Infant vaccination: What you need to know

The current vaccination schedule recommends that, between ages two and five, you vaccinate against three primary childhood diseases: measles, mumps, rubella and chickenpox. Between ages six and 18, you vaccinate against three other critical childhood diseases: diphtheria, tetanus and pertussis. You also receive two or more of the vaccine’s remaining four recommended categories, i.e. tetanus-diphtheria-pertussis (TDaP).

However, some think we should speed up our children’s vaccine schedule and move away from traditional schedules, based on the idea that we should include more varicella (chickenpox) and pneumococcal vaccines, and fewer vaccines for things like polio and measles. Health care professionals, however, don’t think this is a good idea.

Many parents believe the recommended schedule is too strict. The two most recent studies on the subject were done about three years ago and have yet to be published. So we can’t say for sure whether the schedules are working the way they should. However, we do know that our systems are past due for needed changes, and that our children are due for more screening and primary care. Why not more vaccines as well?

Vaccines, the best and worst things for you

Because of the great work being done by professionals, families, and friends, parents know now that keeping kids healthy and well is essential. Vaccination has become the foundation of our society’s safety standards. Our health providers know the risks of not giving enough vaccines, and, thanks to them, almost all children born in the early 2000s received at least one additional dose of vaccines, thanks to some of the previous vaccine advancements.

They can be difficult to come by, and when you do, they’re not cheap. Every adult should get at least one childhood vaccine, including at least one additional shot between ages 14 and 16. Of course, to get each one of these vaccines, you need to go to your doctor at least four times.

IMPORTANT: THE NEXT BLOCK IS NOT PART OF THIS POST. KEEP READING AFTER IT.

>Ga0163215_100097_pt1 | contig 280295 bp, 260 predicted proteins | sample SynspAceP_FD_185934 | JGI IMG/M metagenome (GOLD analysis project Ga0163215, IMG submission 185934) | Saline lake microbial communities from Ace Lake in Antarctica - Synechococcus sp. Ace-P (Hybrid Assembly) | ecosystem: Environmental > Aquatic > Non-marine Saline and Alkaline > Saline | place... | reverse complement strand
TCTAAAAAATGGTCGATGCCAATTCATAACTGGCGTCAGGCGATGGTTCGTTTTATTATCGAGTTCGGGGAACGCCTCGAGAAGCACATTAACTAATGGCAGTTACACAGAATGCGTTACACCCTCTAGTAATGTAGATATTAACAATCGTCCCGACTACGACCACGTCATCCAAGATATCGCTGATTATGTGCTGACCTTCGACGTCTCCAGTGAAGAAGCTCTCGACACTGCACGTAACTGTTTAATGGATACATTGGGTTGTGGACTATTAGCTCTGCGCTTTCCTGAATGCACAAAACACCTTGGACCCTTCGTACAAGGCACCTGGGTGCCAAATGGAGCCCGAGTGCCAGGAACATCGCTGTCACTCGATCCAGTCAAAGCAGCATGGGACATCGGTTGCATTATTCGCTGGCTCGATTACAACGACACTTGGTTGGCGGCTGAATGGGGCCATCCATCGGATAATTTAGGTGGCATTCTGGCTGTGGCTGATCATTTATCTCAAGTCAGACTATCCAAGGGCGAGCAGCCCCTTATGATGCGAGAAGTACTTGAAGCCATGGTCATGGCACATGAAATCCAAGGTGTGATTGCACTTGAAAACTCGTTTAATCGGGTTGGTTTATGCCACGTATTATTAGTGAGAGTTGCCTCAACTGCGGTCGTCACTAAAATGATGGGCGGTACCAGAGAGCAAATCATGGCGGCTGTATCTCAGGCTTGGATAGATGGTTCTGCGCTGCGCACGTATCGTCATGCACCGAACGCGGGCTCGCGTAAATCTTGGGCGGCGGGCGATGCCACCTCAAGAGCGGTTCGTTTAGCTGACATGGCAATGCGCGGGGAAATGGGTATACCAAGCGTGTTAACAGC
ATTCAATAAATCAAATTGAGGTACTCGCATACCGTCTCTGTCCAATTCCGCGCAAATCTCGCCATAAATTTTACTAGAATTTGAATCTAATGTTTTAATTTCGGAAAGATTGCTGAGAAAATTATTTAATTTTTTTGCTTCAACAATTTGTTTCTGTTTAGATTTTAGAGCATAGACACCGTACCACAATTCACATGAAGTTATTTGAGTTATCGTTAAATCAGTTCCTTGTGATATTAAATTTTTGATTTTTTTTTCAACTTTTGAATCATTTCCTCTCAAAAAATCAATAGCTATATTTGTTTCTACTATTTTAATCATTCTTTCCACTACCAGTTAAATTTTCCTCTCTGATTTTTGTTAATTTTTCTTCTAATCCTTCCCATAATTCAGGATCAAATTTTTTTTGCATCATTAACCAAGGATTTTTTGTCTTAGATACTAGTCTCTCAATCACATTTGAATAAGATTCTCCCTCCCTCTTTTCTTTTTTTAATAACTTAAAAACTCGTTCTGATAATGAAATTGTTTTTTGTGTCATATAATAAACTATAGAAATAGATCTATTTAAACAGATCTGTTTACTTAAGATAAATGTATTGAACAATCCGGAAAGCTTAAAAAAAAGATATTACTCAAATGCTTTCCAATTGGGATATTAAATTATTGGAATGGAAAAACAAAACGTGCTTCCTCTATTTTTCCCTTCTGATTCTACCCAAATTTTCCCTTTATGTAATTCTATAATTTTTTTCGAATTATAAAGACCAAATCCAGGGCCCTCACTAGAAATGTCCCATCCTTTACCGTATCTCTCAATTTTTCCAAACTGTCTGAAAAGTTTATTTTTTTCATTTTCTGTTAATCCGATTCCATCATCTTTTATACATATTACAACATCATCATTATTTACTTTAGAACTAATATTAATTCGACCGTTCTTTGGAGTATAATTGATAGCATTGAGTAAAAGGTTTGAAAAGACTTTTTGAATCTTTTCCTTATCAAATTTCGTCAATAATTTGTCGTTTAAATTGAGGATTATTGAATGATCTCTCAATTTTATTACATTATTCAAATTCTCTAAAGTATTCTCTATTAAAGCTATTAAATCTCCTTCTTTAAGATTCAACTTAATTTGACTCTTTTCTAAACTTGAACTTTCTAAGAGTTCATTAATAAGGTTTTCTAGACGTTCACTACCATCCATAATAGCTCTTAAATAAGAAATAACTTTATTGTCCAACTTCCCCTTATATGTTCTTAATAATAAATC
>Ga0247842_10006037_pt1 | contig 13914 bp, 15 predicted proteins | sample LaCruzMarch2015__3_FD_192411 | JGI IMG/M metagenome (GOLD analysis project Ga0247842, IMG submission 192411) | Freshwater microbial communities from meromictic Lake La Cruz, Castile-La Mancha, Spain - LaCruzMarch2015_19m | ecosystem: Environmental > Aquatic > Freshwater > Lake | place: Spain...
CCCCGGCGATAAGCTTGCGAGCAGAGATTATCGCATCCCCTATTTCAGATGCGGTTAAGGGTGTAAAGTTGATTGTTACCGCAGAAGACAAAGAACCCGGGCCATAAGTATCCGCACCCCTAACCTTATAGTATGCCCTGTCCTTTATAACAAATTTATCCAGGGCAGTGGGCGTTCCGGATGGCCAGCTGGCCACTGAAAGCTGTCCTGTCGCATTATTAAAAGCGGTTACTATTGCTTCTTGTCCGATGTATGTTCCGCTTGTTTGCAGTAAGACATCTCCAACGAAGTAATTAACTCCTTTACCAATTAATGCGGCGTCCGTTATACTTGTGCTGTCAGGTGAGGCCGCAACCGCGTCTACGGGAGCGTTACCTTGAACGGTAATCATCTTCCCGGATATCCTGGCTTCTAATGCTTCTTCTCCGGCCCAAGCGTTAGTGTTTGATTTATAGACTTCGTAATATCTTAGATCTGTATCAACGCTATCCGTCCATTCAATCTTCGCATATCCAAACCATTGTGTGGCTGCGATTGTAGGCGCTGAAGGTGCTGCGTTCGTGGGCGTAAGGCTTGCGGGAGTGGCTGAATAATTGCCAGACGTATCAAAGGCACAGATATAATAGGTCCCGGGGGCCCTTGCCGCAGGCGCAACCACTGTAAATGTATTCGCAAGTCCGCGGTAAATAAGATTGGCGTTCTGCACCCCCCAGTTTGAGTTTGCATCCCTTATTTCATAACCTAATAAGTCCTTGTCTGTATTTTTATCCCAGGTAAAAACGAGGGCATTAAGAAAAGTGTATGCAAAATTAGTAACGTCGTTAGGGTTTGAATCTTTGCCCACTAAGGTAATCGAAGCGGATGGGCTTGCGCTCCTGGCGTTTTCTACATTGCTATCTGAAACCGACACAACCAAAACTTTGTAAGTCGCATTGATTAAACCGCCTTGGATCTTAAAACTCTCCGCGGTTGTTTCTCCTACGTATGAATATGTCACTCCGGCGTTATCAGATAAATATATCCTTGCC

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While some parents are reluctant to vaccinate their children, other parents who don’t know or understand the benefit of vaccinations are often told they need to be vaccinated as a preventative measure. Some parents take immunizations less seriously. As a result, we have an epidemic of flu and other illnesses that are being transmitted by those who are not receiving appropriate vaccinations.

Everyone else gets the vaccines, right?

The concept of vaccinating everyone else—families, healthcare providers, the American Red Cross, public school classes, restaurants—is worth considering. For instance, studies show that, according to the World Health Organization, more than 400 million people worldwide become infected with communicable diseases each year; without vaccinations, over 1.8 million of those infections could lead to death. That’s a shockingly large number, one that includes many small children.

Studies also show that only about a third of people who become infected with these diseases are vaccinated; instead, vaccines are spreading to uninfected people and even us, as we all breathe in the microscopic germs that can cause these diseases. It’s also estimated that we all can throw off between 10 to 20 micro-organisms from food that contains these viruses and bacteria.

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Therefore, educating the public and educating us all about the world’s many, many threats is crucial if we’re to be safe. As Americans, we are fortunate to have informed doctors, healthcare providers, and everyday good people who provide excellent, timely, and proper healthcare to all of us. We need that resource now more than ever.

But our health providers can only do so much, if we don’t take our jobs and our knowledge of our society’s leading health problems very seriously. When it comes to some vaccines, children are far safer with extra doses than not.

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